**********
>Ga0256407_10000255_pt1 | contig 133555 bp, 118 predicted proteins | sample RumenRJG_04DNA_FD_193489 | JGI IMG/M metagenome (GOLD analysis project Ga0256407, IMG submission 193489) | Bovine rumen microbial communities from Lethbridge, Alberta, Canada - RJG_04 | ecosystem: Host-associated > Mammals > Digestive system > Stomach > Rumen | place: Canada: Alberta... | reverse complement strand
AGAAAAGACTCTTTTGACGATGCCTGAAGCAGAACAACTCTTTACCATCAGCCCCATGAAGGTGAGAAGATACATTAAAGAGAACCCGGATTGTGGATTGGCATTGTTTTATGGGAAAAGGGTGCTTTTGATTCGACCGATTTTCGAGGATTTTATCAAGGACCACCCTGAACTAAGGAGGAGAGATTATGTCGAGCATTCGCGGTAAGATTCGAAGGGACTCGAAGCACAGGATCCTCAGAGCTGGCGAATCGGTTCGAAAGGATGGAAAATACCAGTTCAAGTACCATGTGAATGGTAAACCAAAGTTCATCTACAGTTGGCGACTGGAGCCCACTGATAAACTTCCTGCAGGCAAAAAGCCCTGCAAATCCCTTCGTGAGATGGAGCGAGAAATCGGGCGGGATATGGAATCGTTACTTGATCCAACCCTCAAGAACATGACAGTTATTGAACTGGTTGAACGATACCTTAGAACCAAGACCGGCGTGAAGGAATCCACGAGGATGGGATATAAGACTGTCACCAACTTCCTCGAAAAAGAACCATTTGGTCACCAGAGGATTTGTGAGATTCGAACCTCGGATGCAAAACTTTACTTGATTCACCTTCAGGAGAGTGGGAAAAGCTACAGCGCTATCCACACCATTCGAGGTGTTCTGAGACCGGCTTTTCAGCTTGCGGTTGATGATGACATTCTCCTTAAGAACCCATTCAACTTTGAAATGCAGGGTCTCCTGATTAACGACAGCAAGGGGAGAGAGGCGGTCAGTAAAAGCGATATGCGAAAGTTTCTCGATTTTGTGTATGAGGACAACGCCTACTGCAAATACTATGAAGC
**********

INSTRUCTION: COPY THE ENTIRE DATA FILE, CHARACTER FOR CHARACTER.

>Ga0256407_10000255_pt1 | contig 133555 bp, 118 predicted proteins | sample RumenRJG_04DNA_FD_193489 | JGI IMG/M metagenome (GOLD analysis project Ga0256407, IMG submission 193489) | Bovine rumen microbial communities from Lethbridge, Alberta, Canada - RJG_04 | ecosystem: Host-associated > Mammals > Digestive system > Stomach > Rumen | place: Canada: Alberta... | reverse complement strand
AGAAAAGACTCTTTTGACGATGCCTGAAGCAGAACAACTCTTTACCATCAGCCCCATGAAGGTGAGAAGATACATTAAAGAGAACCCGGATTGTGGATTGGCATTGTTTTATGGGAAAAGGGTGCTTTTGATTCGACCGATTTTCGAGGATTTTATCAAGGACCACCCTGAACTAAGGAGGAGAGATTATGTCGAGCATTCGCGGTAAGATTCGAAGGGACTCGAAGCACAGGATCCTCAGAGCTGGCGAATCGGTTCGAAAGGATGGAAAATACCAGTTCAAGTACCATGTGAATGGTAAACCAAAGTTCATCTACAGTTGGCGACTGGAGCCCACTGATAAACTTCCTGCAGGCAAAAAGCCCTGCAAATCCCTTCGTGAGATGGAGCGAGAAATCGGGCGGGATATGGAATCGTTACTTGATCCAACCCTCAAGAACATGACAGTTATTGAACTGGTTGAACGATACCTTAGAACCAAGACCGGCGTGAAGGAATCCACGAGGATGGGATATAAGACTGTCACCAACTTCCTCGAAAAAGAACCATTTGGTCACCAGAGGATTTGTGAGATTCGAACCTCGGATGCAAAACTTTACTTGATTCACCTTCAGGAGAGTGGGAAAAGCTACAGCGCTATCCACACCATTCGAGGTGTTCTGAGACCGGCTTTTCAGCTTGCGGTTGATGATGACATTCTCCTTAAGAACCCATTCAACTTTGAAATGCAGGGTCTCCTGATTAACGACAGCAAGGGGAGAGAGGCGGTCAGTAAAAGCGATATGCGAAAGTTTCTCGATTTTGTGTATGAGGACAACGCCTACTGCAAATACTATGAAGC